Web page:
As we slog through the Summer doldrums, it occurred to The Shophound
that we had never bothered to cover any of the Men's trade shows that
are hitting New York this week to sell the Spring 2011 collections. Yes,
it's actually time for retailers and press to think about next Spring,
as the European runway shows were already held last month. Since we
were pretty sure it was air conditioned, we headed to the western end of
22nd Street to CAPSULE for the New York leg of
the trade show that presents top men's designer and contemporary
collections. We knew it was a good sign when instead of a dorky ID
badge, we were handed a tiny metal capsule pendant on a cord upon registering.
Upstairs we found three floors of booths featuring over 150 exhibitors
including everything from designer labels to sunglasses to shoes to
artisanal denim to leathergoods and accessories. There was a strong contingent from Stockholm It's a little
overwhelming, but eventually felt like shopping in the best indoor flea
First up was Shophound friend and favorite John Bartlett who landed a
coveted bit of real estate right at the show's entrance. After focusing on
his own boutique and design duties for Claiborne for the past few seasons, Bartlett is
re-entering the wholesale market. His buoyant collection featured
bright Hare Krishna-inspired colors and a custom designed camouflage
print based on his now famous three-legged dog and company mascot Tiny
Tim. It covered everything from polos to yoga bags and sneakers that
were proving to be a surprise hit for the season. For his first offerings after forgoing leather and other animal products, Bartlett is
instead using vibrantly colored Ultrasuede in a soft, supple version
that is a far cry from the stiff jackets of years ago. He shrewdly added a personal dimension to his own favorite workwear and military themes that also happen to be so current at the moment, putting him several steps ahead of many exhibitors.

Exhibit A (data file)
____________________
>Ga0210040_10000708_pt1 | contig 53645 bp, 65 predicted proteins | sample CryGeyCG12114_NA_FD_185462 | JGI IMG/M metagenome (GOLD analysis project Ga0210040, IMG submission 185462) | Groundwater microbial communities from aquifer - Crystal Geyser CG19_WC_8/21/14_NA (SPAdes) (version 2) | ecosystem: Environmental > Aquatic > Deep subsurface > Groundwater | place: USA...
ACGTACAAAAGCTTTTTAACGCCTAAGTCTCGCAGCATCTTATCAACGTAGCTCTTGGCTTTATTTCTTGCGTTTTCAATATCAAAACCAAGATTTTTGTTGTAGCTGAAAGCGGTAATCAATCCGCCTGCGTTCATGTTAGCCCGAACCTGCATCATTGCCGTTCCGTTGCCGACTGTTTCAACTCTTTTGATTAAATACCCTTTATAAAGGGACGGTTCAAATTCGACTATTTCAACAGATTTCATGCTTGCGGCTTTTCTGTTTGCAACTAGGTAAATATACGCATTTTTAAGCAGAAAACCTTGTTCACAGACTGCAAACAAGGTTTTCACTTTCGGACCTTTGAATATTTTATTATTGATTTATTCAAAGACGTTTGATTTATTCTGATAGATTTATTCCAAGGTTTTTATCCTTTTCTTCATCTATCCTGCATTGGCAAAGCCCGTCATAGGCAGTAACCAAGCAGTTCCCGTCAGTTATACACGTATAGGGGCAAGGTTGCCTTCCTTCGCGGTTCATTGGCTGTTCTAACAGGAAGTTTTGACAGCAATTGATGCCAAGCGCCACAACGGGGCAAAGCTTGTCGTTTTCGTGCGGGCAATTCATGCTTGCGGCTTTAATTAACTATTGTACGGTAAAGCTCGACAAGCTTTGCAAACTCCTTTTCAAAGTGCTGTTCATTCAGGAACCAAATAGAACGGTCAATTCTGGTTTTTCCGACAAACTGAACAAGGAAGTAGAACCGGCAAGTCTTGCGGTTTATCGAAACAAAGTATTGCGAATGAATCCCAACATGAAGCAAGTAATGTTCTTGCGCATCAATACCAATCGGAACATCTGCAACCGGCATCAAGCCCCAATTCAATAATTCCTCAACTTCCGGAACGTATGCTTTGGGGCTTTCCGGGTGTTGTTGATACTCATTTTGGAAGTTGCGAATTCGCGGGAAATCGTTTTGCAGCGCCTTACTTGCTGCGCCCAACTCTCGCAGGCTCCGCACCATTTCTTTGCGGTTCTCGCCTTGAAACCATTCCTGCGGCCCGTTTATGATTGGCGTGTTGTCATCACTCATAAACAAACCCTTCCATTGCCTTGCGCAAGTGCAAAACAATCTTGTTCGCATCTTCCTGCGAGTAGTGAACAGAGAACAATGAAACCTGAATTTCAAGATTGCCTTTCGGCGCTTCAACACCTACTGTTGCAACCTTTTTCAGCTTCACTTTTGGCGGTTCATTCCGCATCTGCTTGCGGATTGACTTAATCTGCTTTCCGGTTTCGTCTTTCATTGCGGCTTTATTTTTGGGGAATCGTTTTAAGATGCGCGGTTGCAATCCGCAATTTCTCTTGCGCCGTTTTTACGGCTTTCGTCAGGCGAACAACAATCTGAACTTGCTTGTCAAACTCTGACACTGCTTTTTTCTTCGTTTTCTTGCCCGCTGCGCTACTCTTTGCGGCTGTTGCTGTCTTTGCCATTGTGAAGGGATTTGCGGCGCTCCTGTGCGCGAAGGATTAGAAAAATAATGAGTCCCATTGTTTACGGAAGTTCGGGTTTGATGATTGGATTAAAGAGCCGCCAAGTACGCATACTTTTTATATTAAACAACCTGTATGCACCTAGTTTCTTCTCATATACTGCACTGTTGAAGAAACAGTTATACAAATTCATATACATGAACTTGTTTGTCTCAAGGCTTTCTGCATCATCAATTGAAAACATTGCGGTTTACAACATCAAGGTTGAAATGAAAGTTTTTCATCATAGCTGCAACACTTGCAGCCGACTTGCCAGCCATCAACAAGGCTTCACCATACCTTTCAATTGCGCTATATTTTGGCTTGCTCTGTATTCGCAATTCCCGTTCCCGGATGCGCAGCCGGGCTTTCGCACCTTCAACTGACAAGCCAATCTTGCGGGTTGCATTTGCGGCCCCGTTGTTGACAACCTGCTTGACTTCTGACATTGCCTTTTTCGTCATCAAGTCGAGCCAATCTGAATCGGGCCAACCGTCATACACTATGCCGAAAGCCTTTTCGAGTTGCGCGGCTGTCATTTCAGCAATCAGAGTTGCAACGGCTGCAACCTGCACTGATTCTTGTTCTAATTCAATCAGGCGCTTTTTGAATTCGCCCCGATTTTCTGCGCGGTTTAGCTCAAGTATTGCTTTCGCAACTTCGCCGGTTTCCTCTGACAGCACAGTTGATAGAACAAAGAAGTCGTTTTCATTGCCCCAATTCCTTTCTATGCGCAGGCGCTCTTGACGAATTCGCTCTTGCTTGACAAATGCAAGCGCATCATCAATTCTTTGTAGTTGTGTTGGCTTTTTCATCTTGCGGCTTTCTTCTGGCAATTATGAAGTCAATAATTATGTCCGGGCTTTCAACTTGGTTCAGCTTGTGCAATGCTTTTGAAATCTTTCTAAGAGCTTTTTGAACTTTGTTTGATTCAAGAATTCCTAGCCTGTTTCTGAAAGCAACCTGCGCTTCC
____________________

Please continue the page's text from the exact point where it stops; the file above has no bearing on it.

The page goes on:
There was no shortage of the Americana trend that continues to dominate the men's market, and so called "heritage brands" abounded, hoping to further fuel their collective resurgences. Next door to Bartlett was Florsheim's ever expanding Duckie Brown collection which added corded suede oxfords and woven wallaby styles for Spring. The collaboration has been a runaway success, and reps told us that even Brooks Brothers was picking up an exclusive selection, and a limited women's capsule collection is also on the way.
We soon realized that if we went through the entire show in exhaustive detail, it would easily take the rest of the week, so here are some highlights (see a slideshow HERE):
The Perfect Tangent, a Hong Kong based label eschews fit models in favor of the Concept of the Golden Ratio (ø = 1.618034) and scales each size down to the collar and cuff using the Fibonacci sequence. The fit model is not an actual human, but Leonardo da Vinci's Vitruvian Man. Sound hopelessly nerdy to you, or just plain inscrutable? Well, the luxurious fabrics and inventively detailed sportswear prove that mathlete and fashion designer need not be mutually exclusive terms.
Spurr, now the sportier, more gently priced label from designer Simon Spurr updated his classic leather bombers with motorcycle zips and translated his signature jeans into lightweight cotton and linen.
Kitsuné, the music label-cum-sportswear brand brought their French take on Preppy sportswear to New York for the first time and introduced a shoe line made for them by Maine moccasin masters Quoddy.
Grahame Fowler recreated the idiosyncratic ambiance of his own West Village boutique to make his collection available to selected retailers for the first time.
Onia, a swimwear line showing its second collection managed to show the kind of sleek, well-cut and thoughtfully detailed bathing suits that tons of men wish they could find.
Fremont, the young L.A based sportswear line has found a way past the preppy/surfer archetypes dominating the men's market by adding an architectural edge to classics.
Schott, the original motorcycle jacket company, offered its premium Perfecto Label in softer, more luxurious leathers and updated cuts, just if you don't happen to have years to break in a steerhide original.
Parabellum's accessories are made from North American Bison hides reinforced with Kevlar, but it's the military grade ceramic buckles and fittings that intrigued us, especially on thoughtfully designed laptop and iPad cases lined with vintage cashmere.
Oh, there's so much more. Tomorrow, the shoes!